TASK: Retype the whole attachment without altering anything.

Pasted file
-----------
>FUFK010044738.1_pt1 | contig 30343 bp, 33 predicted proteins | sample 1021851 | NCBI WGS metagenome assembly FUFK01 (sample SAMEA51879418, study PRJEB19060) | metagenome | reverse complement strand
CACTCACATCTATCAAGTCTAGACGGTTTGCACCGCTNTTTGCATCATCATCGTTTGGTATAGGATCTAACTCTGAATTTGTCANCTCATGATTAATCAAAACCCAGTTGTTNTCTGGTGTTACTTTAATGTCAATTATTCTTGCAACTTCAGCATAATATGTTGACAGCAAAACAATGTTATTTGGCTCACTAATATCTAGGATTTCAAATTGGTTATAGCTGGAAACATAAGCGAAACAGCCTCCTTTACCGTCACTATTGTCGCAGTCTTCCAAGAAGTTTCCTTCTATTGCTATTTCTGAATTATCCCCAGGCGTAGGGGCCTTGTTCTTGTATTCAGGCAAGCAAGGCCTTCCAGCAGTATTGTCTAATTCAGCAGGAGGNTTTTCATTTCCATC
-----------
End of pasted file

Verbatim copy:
>FUFK010044738.1_pt1 | contig 30343 bp, 33 predicted proteins | sample 1021851 | NCBI WGS metagenome assembly FUFK01 (sample SAMEA51879418, study PRJEB19060) | metagenome | reverse complement strand
CACTCACATCTATCAAGTCTAGACGGTTTGCACCGCTNTTTGCATCATCATCGTTTGGTATAGGATCTAACTCTGAATTTGTCANCTCATGATTAATCAAAACCCAGTTGTTNTCTGGTGTTACTTTAATGTCAATTATTCTTGCAACTTCAGCATAATATGTTGACAGCAAAACAATGTTATTTGGCTCACTAATATCTAGGATTTCAAATTGGTTATAGCTGGAAACATAAGCGAAACAGCCTCCTTTACCGTCACTATTGTCGCAGTCTTCCAAGAAGTTTCCTTCTATTGCTATTTCTGAATTATCCCCAGGCGTAGGGGCCTTGTTCTTGTATTCAGGCAAGCAAGGCCTTCCAGCAGTATTGTCTAATTCAGCAGGAGGNTTTTCATTTCCATC